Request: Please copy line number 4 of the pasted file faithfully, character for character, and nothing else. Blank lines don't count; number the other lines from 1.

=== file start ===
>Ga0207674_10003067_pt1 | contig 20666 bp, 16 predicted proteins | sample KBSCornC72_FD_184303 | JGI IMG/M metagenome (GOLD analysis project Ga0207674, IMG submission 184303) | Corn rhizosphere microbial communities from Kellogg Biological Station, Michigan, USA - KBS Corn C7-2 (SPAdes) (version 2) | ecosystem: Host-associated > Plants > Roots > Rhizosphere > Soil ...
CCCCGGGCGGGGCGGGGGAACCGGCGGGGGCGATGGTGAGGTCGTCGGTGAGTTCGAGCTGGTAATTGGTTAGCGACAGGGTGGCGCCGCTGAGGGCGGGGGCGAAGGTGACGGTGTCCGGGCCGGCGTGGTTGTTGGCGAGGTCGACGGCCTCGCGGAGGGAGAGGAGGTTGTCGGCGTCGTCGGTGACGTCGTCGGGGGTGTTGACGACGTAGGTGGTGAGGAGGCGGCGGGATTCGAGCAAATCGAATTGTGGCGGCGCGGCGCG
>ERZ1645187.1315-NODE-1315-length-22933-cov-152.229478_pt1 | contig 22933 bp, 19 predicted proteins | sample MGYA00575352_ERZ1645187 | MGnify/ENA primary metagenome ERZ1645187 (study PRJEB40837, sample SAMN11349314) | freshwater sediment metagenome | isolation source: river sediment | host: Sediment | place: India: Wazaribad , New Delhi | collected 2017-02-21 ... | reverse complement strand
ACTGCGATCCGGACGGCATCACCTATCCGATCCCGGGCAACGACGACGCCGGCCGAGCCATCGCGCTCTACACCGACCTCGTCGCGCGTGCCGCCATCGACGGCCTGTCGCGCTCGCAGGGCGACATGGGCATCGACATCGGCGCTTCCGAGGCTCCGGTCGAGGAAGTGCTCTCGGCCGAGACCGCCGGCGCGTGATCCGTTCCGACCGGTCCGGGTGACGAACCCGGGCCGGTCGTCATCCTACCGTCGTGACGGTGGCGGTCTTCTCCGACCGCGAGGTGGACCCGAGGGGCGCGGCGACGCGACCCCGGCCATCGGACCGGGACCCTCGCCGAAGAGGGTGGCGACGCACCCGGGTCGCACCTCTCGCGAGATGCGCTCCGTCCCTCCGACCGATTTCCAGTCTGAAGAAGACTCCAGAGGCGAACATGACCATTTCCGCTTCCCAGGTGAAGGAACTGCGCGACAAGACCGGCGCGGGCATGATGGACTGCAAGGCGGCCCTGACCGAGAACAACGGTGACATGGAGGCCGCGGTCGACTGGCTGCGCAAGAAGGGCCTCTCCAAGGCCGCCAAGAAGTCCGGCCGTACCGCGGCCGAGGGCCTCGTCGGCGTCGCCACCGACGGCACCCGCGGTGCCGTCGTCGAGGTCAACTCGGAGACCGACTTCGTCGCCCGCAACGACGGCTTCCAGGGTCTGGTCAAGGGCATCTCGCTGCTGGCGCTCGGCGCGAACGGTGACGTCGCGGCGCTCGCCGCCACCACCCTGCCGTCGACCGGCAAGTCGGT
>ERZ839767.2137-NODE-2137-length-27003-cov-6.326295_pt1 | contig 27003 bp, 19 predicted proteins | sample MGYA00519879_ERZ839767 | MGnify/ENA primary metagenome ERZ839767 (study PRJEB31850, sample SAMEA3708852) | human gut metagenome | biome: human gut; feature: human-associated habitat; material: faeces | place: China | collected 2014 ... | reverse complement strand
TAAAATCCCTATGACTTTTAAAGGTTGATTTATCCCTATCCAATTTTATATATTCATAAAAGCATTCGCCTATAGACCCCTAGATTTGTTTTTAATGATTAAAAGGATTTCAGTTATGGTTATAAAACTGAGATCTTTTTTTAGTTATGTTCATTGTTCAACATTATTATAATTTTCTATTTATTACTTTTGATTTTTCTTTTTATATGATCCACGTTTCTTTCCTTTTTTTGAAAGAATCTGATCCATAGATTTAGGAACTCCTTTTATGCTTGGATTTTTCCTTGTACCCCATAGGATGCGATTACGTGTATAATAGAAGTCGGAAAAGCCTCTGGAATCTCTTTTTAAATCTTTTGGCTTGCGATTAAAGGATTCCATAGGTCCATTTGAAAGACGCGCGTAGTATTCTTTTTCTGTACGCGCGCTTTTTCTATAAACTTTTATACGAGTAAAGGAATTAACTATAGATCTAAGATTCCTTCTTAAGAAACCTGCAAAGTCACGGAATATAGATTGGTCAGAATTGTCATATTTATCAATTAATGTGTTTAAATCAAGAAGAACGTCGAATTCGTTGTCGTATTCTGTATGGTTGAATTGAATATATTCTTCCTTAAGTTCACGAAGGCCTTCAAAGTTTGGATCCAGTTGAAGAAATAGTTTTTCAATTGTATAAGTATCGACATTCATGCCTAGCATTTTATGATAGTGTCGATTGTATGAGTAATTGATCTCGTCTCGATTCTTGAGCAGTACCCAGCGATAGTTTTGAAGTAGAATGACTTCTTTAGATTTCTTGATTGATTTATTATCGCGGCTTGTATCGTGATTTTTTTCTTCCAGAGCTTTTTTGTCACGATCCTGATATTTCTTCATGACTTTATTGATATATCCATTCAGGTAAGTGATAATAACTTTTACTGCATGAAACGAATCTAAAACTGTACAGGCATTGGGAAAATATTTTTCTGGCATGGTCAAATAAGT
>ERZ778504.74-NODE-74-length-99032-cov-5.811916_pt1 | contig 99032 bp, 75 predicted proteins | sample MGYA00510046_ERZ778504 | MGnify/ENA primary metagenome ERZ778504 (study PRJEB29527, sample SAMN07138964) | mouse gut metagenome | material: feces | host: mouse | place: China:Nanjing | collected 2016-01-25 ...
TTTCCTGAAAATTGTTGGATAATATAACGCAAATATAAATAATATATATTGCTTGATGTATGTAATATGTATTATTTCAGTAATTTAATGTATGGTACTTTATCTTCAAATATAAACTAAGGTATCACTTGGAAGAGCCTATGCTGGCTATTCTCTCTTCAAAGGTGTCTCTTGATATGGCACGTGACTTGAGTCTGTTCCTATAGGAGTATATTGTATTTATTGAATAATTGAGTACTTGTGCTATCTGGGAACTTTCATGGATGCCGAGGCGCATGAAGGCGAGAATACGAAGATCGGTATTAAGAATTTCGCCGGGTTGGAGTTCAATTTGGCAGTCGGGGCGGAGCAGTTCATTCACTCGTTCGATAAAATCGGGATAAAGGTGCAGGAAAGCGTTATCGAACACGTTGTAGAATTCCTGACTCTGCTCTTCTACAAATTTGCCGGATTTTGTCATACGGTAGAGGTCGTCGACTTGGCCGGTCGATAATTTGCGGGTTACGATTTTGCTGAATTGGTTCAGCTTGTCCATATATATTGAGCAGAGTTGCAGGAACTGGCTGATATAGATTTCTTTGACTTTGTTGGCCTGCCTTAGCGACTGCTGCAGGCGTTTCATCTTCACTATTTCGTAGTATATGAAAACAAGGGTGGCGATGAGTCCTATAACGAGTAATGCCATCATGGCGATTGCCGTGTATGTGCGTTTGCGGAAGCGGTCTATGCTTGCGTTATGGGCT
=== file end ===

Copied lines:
ACTGCGATCCGGACGGCATCACCTATCCGATCCCGGGCAACGACGACGCCGGCCGAGCCATCGCGCTCTACACCGACCTCGTCGCGCGTGCCGCCATCGACGGCCTGTCGCGCTCGCAGGGCGACATGGGCATCGACATCGGCGCTTCCGAGGCTCCGGTCGAGGAAGTGCTCTCGGCCGAGACCGCCGGCGCGTGATCCGTTCCGACCGGTCCGGGTGACGAACCCGGGCCGGTCGTCATCCTACCGTCGTGACGGTGGCGGTCTTCTCCGACCGCGAGGTGGACCCGAGGGGCGCGGCGACGCGACCCCGGCCATCGGACCGGGACCCTCGCCGAAGAGGGTGGCGACGCACCCGGGTCGCACCTCTCGCGAGATGCGCTCCGTCCCTCCGACCGATTTCCAGTCTGAAGAAGACTCCAGAGGCGAACATGACCATTTCCGCTTCCCAGGTGAAGGAACTGCGCGACAAGACCGGCGCGGGCATGATGGACTGCAAGGCGGCCCTGACCGAGAACAACGGTGACATGGAGGCCGCGGTCGACTGGCTGCGCAAGAAGGGCCTCTCCAAGGCCGCCAAGAAGTCCGGCCGTACCGCGGCCGAGGGCCTCGTCGGCGTCGCCACCGACGGCACCCGCGGTGCCGTCGTCGAGGTCAACTCGGAGACCGACTTCGTCGCCCGCAACGACGGCTTCCAGGGTCTGGTCAAGGGCATCTCGCTGCTGGCGCTCGGCGCGAACGGTGACGTCGCGGCGCTCGCCGCCACCACCCTGCCGTCGACCGGCAAGTCGGT